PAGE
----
Mark’s History: The long-lost farm in Gotts/Armley Park

The trees at the top were once a meeting place for cows. Photo: Mark Stevenson

Words & photos: Mark Stevenson

In my last article, I made mention of Brown’s Field of Pasture’s Farm/Redcote.

The Browns seem to have taken over the running of the farm at Redcote from the Tattersall’s. The last mention of the Tattersall family is on the 1861 census where it says John Tattersall was a farmer of 60 acres employing four men living at Pasture Hill Farm (Redcote Farm may be the same as Pasture Hill Farm).

In 1881 Ellis Brown, 42, from Hampshire appears on the census with his wife Sally, three sons and one daughter. His occupation is that of a farmer but he is down as living at Wainman Row, possibly the one on Armley Town Street.

The site of Brown’s Farm. Photo: Mark Stevenson

Redcote/Pasture Farm was about half a mile down the road from Wainman Row, so this may have been his farm at the time. On the 1891 and 1901 census, Ellis is down as a farmer at Redcote and his son Frank, aged 21, was an undergraduate at Oxford.

On the 1911 census Ellis, now 72, is still married to Sally, his wife of 49 years, but is now retired. His address was 18 Stanningley Road. His census entry was signed by someone else (I cannot read the signature) on behalf of Ellis.

In 1911 a John Brown, aged 49, from Menwith With Darley, Yorkshire, now lived at Redcote along with his wife Emmeline of 24 years. Also, his three sons and three daughters aged from 22 to 4 lived there along with his nephew, two servants and a boarder (crowded house).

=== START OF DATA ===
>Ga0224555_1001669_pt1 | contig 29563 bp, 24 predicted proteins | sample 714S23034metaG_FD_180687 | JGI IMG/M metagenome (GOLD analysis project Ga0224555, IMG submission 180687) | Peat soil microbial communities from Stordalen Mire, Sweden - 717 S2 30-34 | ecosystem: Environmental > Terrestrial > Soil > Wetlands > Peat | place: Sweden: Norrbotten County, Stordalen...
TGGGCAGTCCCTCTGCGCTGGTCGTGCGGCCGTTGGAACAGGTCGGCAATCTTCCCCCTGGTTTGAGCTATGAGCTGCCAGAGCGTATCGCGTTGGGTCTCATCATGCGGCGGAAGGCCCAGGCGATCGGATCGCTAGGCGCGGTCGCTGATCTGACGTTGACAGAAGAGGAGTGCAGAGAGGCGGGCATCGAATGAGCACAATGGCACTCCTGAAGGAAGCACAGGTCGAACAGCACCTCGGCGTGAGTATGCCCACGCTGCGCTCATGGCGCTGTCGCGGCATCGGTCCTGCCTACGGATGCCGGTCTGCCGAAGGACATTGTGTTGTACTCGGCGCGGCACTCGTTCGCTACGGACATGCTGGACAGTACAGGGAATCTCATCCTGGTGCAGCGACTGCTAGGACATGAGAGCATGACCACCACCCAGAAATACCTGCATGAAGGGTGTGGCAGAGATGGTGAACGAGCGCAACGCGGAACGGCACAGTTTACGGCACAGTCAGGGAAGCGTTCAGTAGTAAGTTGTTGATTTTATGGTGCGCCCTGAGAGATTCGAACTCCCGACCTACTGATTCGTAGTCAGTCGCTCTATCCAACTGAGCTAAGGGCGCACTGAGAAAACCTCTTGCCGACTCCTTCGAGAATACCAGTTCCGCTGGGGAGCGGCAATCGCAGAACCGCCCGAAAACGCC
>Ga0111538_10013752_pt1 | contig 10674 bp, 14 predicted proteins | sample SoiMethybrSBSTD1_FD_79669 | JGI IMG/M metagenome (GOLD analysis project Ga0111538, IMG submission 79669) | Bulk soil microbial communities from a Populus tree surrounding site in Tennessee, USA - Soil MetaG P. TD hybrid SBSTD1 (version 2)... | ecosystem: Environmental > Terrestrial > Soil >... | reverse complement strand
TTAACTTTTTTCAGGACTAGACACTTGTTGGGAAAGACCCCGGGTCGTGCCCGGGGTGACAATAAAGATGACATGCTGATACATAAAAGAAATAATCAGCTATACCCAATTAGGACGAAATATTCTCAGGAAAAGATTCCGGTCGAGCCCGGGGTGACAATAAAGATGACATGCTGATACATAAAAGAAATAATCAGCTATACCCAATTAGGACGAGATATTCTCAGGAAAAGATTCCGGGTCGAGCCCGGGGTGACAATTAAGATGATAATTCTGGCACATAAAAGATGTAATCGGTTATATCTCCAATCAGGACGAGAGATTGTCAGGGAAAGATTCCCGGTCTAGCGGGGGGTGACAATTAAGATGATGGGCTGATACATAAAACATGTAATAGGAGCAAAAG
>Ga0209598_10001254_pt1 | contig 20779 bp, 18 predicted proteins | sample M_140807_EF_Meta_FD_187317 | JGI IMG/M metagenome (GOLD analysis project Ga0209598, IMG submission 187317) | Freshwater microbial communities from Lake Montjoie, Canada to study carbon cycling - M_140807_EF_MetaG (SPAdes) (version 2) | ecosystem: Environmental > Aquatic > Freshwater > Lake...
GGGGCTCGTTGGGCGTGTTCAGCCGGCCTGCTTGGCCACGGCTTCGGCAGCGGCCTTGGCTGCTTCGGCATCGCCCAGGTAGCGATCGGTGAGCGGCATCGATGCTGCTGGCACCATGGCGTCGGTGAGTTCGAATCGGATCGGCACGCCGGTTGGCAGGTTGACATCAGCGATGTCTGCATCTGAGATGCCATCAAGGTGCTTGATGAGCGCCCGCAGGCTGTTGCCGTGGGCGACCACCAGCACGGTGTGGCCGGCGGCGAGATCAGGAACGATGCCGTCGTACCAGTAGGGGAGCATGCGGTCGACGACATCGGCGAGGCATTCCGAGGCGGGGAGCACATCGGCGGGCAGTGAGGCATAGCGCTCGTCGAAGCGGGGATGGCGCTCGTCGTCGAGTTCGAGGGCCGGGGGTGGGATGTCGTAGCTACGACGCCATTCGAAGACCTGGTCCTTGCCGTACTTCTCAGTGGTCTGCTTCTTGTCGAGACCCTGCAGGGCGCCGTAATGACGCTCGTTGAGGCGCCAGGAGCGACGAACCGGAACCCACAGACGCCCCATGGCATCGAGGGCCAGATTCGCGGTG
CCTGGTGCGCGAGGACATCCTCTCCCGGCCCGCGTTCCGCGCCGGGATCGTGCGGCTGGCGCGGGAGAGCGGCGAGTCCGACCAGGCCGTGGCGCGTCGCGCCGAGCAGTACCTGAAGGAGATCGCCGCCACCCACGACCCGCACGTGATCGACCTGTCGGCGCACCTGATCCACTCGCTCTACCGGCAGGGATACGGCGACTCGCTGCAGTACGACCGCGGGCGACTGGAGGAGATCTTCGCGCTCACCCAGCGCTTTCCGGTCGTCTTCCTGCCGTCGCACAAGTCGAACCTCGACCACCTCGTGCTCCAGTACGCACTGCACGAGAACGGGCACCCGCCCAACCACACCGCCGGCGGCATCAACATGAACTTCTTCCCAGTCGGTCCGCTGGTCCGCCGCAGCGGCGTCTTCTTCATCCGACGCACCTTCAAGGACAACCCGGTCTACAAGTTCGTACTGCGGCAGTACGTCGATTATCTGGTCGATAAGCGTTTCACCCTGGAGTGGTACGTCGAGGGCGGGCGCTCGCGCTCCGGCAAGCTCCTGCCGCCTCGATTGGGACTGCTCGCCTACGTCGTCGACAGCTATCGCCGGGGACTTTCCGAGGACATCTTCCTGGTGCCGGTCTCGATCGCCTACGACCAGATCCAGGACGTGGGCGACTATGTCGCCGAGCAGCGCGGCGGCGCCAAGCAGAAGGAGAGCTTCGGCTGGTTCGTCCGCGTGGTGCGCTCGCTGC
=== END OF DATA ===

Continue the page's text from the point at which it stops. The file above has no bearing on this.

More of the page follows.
While I was out looking for the location of Brown’s Farm I bumped into a walking-talking encyclopedia on Gotts/Armley Park.

Clive is a walking-talking encyclopedia on Gotts/Armley Park. Photo: Mark Stevenson

The encyclopedia went by the name of Clive and he showed me the site of the farm (long since gone).

He told me that when the golf course at the park opened the farm was split into two dwellings, one for the park keeper and the other for the professional golfer to live in. They later became run down and were demolished. 

He also mentioned the rubble from Sweet Street Flats was under part of the golf course, close to Lantern Lane, and the soil from when they dug out the swimming pool at Kirkstall Leisure Centre.


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